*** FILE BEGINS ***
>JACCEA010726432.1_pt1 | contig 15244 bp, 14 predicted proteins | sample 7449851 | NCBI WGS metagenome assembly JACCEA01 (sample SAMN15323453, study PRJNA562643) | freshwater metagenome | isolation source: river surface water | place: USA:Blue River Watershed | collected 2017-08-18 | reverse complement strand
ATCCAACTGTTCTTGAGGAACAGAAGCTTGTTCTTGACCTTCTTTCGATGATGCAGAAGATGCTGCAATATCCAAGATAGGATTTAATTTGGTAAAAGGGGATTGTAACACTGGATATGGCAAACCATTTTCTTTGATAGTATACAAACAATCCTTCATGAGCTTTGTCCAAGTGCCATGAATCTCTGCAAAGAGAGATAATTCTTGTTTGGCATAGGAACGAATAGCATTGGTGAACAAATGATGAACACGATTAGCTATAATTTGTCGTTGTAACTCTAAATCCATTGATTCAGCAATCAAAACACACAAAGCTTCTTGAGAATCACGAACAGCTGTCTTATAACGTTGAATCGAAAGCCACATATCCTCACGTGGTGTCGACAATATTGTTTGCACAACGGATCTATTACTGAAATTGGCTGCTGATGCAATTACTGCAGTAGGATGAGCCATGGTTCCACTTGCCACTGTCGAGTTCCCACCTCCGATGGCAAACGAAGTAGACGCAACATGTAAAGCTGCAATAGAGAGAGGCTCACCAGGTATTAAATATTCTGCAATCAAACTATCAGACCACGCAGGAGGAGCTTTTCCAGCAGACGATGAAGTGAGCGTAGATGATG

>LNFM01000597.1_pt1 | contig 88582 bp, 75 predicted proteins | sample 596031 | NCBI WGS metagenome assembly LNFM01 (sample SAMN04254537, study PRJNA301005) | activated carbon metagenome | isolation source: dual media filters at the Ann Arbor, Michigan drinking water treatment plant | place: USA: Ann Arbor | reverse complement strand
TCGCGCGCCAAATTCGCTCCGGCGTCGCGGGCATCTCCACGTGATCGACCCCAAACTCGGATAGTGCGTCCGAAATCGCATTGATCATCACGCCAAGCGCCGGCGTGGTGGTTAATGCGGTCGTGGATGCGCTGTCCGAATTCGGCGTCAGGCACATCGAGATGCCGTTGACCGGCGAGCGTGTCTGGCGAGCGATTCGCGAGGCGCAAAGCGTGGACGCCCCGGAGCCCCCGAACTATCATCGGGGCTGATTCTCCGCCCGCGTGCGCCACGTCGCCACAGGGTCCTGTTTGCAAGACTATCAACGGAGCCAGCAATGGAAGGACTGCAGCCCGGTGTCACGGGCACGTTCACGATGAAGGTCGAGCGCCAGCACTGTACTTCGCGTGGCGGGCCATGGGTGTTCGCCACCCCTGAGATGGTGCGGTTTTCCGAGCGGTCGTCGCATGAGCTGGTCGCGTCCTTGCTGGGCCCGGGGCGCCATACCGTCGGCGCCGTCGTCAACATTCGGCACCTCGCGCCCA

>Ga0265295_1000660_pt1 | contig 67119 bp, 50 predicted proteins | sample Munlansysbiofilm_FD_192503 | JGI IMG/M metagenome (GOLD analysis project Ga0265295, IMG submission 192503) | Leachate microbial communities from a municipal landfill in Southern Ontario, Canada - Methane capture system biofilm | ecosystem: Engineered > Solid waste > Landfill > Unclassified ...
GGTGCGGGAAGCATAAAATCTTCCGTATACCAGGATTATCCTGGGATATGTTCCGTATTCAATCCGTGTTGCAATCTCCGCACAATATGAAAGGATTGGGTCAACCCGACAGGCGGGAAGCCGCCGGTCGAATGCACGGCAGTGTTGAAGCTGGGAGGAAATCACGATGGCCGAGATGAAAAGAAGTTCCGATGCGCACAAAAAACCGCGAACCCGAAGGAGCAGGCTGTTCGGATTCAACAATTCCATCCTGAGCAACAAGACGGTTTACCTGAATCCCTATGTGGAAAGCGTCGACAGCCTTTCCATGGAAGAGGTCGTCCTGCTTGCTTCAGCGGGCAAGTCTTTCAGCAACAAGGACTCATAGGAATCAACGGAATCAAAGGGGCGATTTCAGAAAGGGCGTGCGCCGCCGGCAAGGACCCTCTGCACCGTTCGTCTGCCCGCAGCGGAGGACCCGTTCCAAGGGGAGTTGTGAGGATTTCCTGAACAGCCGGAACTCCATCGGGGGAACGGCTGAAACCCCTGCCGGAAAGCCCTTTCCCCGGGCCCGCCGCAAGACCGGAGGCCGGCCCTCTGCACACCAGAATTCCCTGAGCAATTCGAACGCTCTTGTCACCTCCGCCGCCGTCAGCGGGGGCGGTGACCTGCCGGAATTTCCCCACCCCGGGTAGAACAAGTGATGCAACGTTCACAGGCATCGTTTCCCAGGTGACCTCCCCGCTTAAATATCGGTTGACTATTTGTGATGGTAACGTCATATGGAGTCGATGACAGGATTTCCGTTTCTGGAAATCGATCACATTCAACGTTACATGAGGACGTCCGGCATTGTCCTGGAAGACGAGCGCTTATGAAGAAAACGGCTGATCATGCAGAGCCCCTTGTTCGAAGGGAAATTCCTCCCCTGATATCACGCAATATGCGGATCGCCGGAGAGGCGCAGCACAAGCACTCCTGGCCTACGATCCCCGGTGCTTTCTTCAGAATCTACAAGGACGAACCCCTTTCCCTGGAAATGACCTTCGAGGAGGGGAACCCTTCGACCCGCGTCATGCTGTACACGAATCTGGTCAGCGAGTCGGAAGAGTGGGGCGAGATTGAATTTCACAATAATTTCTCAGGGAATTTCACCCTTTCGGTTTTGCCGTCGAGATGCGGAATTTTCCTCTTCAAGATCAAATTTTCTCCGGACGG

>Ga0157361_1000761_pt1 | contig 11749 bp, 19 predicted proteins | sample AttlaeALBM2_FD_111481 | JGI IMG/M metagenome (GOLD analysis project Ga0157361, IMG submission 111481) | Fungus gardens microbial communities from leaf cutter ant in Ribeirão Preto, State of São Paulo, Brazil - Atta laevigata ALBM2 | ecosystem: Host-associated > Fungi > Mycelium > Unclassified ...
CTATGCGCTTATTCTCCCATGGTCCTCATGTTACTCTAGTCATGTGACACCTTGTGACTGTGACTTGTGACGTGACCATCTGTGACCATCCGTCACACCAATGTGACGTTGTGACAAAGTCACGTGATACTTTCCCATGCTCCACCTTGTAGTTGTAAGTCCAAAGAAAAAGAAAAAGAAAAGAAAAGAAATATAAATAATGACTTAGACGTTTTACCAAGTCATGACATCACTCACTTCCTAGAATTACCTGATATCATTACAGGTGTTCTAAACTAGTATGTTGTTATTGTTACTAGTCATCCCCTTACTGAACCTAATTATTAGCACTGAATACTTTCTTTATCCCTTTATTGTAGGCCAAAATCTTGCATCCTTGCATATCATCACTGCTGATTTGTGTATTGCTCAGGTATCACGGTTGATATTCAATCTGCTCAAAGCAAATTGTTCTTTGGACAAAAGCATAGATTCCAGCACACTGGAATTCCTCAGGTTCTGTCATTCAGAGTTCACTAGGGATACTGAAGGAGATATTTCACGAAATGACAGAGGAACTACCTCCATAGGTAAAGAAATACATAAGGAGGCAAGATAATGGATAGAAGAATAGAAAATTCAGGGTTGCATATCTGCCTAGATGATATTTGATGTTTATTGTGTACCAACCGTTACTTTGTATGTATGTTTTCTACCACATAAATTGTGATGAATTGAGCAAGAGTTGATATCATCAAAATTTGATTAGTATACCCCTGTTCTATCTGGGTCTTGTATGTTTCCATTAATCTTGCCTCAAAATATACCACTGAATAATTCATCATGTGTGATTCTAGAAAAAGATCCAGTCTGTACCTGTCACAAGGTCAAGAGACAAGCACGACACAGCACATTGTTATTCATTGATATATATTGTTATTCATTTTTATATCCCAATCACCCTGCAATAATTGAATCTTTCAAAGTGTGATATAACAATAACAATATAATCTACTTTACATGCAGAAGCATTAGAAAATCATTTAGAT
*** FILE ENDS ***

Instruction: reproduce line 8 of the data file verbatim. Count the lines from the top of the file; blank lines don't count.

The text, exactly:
CTATGCGCTTATTCTCCCATGGTCCTCATGTTACTCTAGTCATGTGACACCTTGTGACTGTGACTTGTGACGTGACCATCTGTGACCATCCGTCACACCAATGTGACGTTGTGACAAAGTCACGTGATACTTTCCCATGCTCCACCTTGTAGTTGTAAGTCCAAAGAAAAAGAAAAAGAAAAGAAAAGAAATATAAATAATGACTTAGACGTTTTACCAAGTCATGACATCACTCACTTCCTAGAATTACCTGATATCATTACAGGTGTTCTAAACTAGTATGTTGTTATTGTTACTAGTCATCCCCTTACTGAACCTAATTATTAGCACTGAATACTTTCTTTATCCCTTTATTGTAGGCCAAAATCTTGCATCCTTGCATATCATCACTGCTGATTTGTGTATTGCTCAGGTATCACGGTTGATATTCAATCTGCTCAAAGCAAATTGTTCTTTGGACAAAAGCATAGATTCCAGCACACTGGAATTCCTCAGGTTCTGTCATTCAGAGTTCACTAGGGATACTGAAGGAGATATTTCACGAAATGACAGAGGAACTACCTCCATAGGTAAAGAAATACATAAGGAGGCAAGATAATGGATAGAAGAATAGAAAATTCAGGGTTGCATATCTGCCTAGATGATATTTGATGTTTATTGTGTACCAACCGTTACTTTGTATGTATGTTTTCTACCACATAAATTGTGATGAATTGAGCAAGAGTTGATATCATCAAAATTTGATTAGTATACCCCTGTTCTATCTGGGTCTTGTATGTTTCCATTAATCTTGCCTCAAAATATACCACTGAATAATTCATCATGTGTGATTCTAGAAAAAGATCCAGTCTGTACCTGTCACAAGGTCAAGAGACAAGCACGACACAGCACATTGTTATTCATTGATATATATTGTTATTCATTTTTATATCCCAATCACCCTGCAATAATTGAATCTTTCAAAGTGTGATATAACAATAACAATATAATCTACTTTACATGCAGAAGCATTAGAAAATCATTTAGAT